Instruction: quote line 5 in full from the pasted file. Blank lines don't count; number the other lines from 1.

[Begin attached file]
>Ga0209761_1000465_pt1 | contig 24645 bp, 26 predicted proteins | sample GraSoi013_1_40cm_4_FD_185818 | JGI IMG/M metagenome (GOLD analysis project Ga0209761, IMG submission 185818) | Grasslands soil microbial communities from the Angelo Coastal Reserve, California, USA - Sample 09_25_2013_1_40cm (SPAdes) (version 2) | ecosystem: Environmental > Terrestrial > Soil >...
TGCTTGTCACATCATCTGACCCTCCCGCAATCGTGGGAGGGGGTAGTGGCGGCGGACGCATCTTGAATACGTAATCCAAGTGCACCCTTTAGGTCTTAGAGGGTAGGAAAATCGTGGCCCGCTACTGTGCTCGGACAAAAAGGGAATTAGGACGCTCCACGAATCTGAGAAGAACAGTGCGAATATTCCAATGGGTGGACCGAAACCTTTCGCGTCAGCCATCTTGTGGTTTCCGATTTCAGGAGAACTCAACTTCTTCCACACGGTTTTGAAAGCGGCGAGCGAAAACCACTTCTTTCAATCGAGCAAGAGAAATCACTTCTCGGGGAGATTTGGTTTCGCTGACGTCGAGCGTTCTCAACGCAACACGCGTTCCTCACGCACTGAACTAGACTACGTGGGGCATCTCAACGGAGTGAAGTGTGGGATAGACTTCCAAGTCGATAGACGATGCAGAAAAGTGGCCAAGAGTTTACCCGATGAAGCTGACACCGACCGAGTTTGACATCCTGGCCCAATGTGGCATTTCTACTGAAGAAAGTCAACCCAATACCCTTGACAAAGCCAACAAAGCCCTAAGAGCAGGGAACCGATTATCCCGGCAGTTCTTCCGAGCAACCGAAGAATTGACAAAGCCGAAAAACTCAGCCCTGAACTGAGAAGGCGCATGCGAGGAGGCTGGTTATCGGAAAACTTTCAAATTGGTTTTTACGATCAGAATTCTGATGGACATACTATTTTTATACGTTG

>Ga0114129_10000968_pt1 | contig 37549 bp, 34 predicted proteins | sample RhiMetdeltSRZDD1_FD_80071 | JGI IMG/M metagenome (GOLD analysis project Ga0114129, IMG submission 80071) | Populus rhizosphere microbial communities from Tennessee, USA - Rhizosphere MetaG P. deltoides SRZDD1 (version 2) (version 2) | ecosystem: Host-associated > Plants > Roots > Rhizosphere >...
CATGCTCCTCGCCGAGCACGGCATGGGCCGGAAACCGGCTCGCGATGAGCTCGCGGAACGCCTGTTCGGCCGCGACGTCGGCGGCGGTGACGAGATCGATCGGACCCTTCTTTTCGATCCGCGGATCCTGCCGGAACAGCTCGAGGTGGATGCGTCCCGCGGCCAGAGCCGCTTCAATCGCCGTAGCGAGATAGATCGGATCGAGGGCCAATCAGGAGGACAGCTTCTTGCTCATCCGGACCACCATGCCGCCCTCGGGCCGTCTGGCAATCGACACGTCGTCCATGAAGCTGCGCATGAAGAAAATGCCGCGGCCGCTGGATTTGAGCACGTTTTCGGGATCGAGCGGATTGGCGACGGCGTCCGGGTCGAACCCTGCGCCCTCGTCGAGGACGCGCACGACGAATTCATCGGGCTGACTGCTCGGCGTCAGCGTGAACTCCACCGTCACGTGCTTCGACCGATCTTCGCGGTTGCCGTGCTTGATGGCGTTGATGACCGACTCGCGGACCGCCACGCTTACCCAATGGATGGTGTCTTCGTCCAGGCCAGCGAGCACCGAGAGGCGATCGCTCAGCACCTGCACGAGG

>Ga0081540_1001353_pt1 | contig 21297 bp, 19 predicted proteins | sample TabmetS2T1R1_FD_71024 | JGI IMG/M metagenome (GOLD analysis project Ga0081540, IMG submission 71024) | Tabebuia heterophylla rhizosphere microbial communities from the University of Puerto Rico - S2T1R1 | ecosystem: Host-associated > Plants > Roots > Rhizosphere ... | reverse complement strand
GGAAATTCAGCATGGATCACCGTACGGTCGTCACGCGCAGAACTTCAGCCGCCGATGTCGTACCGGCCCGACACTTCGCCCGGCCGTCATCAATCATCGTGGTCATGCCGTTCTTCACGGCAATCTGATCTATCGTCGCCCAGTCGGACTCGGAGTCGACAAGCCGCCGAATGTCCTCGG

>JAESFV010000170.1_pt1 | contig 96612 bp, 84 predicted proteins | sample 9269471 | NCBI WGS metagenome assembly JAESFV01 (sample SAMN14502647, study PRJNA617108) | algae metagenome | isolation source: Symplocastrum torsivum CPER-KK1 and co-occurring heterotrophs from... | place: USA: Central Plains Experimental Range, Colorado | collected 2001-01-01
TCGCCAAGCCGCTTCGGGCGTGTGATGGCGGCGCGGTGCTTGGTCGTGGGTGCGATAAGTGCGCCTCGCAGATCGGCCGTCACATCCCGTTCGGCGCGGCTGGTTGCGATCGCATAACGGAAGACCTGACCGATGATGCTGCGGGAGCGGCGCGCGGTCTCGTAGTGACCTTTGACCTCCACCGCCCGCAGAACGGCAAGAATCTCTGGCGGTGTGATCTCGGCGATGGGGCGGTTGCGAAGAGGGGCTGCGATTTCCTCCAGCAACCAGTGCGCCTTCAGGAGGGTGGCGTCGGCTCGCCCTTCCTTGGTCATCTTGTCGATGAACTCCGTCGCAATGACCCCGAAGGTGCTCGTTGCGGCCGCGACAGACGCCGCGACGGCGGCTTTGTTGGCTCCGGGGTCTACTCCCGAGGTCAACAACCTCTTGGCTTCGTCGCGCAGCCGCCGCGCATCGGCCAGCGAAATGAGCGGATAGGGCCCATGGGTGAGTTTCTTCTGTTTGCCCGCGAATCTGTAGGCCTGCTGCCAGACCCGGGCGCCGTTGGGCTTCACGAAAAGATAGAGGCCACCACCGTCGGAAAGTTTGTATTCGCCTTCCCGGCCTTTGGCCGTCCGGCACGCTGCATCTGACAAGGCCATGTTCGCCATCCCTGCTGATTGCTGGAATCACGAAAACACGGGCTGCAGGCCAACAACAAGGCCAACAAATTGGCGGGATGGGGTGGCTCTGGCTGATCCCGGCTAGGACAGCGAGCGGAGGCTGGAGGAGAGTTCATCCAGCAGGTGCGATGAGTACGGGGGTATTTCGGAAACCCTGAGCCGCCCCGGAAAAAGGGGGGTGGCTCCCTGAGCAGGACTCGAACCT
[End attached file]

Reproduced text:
>Ga0081540_1001353_pt1 | contig 21297 bp, 19 predicted proteins | sample TabmetS2T1R1_FD_71024 | JGI IMG/M metagenome (GOLD analysis project Ga0081540, IMG submission 71024) | Tabebuia heterophylla rhizosphere microbial communities from the University of Puerto Rico - S2T1R1 | ecosystem: Host-associated > Plants > Roots > Rhizosphere ... | reverse complement strand